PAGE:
I have been holding back from this debate because it was very thoroughly
thrashed out to the point of exhaustion previously. Lots of examples were
gathered of Marx's dialectical attitude to the natural world.

The biggest example of Marx's dialectics in Capital, particularly volume 1,
itself.  I would suggest that anyone who reads it and does not accept from
page 1 that for Marx iron, paper, diamonds, dozens of watches, yards of
linen and tons of iron, all have a dialectical nature - is doomed
ideologically to corrupt themselves and others. 

I confess I find the anti-dm position as baffling and as incredible as
Andrew Austin (formerly of this list) used to denounce the dm supporters.
That does not help to convince of course, but I simply do not understand
what mixture of prejudice, misunderstanding, or possibly fear of ridicule,
leads to such an entrenched attitude.

It seems to me that in essence those who restrict marxism to historical
materialism are making profound errors about the role of conciousness in
life, and have a sort of vitalist view of human activity, in distinction to
the rest of the animal kingdom and the universe.

It is as if Marx begins and ends with the following proposition from the
Manifesto which the anti-dm group read as purely a conscious political

"Freeman and slave, patrician and plebeian, lord and serf, guild-master and
journeyman, in a word, oppressor and oppressed, stood in constant
opposition to one another, carried on an uninterrupted, now hidden, now
open fight, a fight that each time ended, either in a revolutionary
re-constitution of society at large, or in the common ruin of the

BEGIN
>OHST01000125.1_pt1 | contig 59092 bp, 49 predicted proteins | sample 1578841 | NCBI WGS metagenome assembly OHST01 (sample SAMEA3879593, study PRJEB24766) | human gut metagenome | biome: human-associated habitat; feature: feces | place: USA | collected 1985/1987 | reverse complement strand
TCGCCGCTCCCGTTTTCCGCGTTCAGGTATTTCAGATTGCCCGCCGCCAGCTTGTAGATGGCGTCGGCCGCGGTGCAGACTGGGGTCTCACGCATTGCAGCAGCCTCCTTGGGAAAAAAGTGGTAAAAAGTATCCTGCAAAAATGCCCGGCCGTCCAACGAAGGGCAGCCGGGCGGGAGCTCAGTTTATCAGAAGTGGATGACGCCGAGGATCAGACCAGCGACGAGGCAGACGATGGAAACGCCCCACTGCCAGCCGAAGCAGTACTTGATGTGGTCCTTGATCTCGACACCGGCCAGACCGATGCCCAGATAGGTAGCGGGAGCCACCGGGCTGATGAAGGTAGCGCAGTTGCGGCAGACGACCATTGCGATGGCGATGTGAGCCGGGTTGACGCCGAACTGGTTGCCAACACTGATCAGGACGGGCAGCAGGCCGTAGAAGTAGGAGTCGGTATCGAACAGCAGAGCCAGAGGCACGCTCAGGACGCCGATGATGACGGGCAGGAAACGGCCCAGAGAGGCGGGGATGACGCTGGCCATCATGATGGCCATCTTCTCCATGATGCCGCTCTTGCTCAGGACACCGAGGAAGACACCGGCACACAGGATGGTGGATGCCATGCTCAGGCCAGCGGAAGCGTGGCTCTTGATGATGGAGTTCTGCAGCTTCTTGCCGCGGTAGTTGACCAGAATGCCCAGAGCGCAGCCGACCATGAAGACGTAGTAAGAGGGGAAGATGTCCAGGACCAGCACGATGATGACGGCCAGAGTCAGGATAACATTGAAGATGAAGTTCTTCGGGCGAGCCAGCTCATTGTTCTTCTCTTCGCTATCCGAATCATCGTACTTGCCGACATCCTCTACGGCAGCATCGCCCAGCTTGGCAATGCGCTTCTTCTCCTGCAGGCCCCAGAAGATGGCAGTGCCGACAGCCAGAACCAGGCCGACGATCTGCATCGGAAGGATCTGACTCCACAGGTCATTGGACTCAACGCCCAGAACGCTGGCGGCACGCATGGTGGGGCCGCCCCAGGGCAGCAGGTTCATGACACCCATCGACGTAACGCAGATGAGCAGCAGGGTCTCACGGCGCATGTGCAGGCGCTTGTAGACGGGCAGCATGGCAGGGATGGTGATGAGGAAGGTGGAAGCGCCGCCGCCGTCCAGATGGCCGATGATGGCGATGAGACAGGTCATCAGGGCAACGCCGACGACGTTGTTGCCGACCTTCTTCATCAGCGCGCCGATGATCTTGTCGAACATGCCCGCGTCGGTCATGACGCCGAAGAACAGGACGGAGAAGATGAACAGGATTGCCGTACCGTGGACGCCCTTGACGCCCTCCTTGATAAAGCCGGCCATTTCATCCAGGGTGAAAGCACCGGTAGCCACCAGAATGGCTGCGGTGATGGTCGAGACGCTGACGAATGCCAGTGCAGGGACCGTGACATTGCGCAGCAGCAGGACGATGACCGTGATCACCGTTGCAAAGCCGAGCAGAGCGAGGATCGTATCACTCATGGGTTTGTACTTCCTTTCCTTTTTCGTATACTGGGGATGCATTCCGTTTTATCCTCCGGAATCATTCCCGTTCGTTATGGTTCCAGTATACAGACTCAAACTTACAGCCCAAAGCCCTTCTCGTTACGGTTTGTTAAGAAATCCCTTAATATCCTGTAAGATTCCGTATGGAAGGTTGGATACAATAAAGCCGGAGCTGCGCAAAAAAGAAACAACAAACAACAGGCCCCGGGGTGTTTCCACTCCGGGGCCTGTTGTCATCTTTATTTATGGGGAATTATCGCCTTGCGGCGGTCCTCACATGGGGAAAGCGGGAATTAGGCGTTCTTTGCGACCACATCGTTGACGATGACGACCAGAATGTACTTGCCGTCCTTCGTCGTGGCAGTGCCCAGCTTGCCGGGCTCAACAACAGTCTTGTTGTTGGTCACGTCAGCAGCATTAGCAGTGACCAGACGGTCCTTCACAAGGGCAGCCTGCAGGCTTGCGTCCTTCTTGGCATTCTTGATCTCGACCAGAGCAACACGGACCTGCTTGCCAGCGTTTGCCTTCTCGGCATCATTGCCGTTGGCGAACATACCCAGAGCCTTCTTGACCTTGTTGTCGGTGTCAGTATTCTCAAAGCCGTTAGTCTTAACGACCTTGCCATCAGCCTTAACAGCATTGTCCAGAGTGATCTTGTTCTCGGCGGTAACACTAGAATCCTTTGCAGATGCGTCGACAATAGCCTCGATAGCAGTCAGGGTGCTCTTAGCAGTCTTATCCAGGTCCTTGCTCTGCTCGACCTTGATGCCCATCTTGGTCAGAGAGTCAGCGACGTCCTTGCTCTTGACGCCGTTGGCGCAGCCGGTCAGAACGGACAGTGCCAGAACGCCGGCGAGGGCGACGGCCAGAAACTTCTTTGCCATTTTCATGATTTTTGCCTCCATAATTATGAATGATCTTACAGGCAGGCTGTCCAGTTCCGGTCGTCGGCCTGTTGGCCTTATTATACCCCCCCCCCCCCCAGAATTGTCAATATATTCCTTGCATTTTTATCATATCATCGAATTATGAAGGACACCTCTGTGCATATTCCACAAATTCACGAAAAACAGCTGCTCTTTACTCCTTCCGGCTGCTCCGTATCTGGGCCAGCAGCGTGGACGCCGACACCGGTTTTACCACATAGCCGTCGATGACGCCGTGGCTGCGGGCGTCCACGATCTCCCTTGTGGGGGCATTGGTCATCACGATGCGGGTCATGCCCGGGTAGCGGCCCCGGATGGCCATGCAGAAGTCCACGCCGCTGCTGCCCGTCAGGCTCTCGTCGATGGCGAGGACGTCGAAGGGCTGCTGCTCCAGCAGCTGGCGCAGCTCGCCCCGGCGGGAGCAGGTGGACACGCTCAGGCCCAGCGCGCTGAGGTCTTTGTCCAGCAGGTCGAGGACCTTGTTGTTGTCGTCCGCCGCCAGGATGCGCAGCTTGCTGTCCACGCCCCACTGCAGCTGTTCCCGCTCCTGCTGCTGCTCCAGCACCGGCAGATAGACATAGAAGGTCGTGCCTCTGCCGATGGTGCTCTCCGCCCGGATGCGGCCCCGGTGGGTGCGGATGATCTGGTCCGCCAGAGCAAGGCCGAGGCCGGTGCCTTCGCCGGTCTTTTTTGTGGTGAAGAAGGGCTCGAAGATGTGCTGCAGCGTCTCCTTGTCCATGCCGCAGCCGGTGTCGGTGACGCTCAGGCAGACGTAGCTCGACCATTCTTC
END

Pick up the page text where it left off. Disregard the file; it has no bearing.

contending classes."

Now this passage is clearly a core example of historical materialism. But
those who are opposed to dm, I suggest are forced to read this to refer
only to conscious political movements. However Marx and Engels are clear
that politics and other features of the superstructure are only partially
independent and coherent. Ultimately they are reflections in consciousness
of the material economic base. 

Marx's marginal notes on Wagner make clear that for Marx, humanity is an
animal species and there is a continuous development from animal to man.
Now the anti-dm group would presumably say there are qualitative changes on
the way. But I would say not in this fundamental respect: that large
aspects of human social life process is non-conscious. Similarly I suggest
that Marx's comments on animals and men, are quote open to the new
understanding that animals too are sentient beings.

Now is this just a diversionary argument about consciousness? I suspect
not. Because if the anti dm group say dialectics are restricted to the
human world, they must be saying that dialectics consist of only
*conscious* oppositions, eg of serf against landowner, proletarian against
capitalist. But just because we consciously use dialectics to analyse the
world does not mean that the contradictory nature of the world is
restricted to human activity which is conscious. 

So I would ask the anti-dm critics to say why dialectics are manifested in
the human world and not in the animal and inanimate world, if they do not
argue it is to do with conscious processes. Yet Marx's political economy
clearly deals repeatedly with processes that are at best often only

What possible motive could Marx have for finding dialectics in human
society but not in the structure of aliphatic carbon molecules?? 

What the dispute is not about is treating Engels' schema as a dogma. Not
even Stalin did that. 

I have to assume that the passion of the anti-dm group is in a belief that
they must save marxism from loony Hegelianism. 

I on the contrary believe that if we are to use marxism in the renewed
fight against capital we must go to the core ideas of marxism, the citadels
of the law of value and dialectical materialism, and then we must apply
them again non-dogmatically to the external world.

Chris Burford


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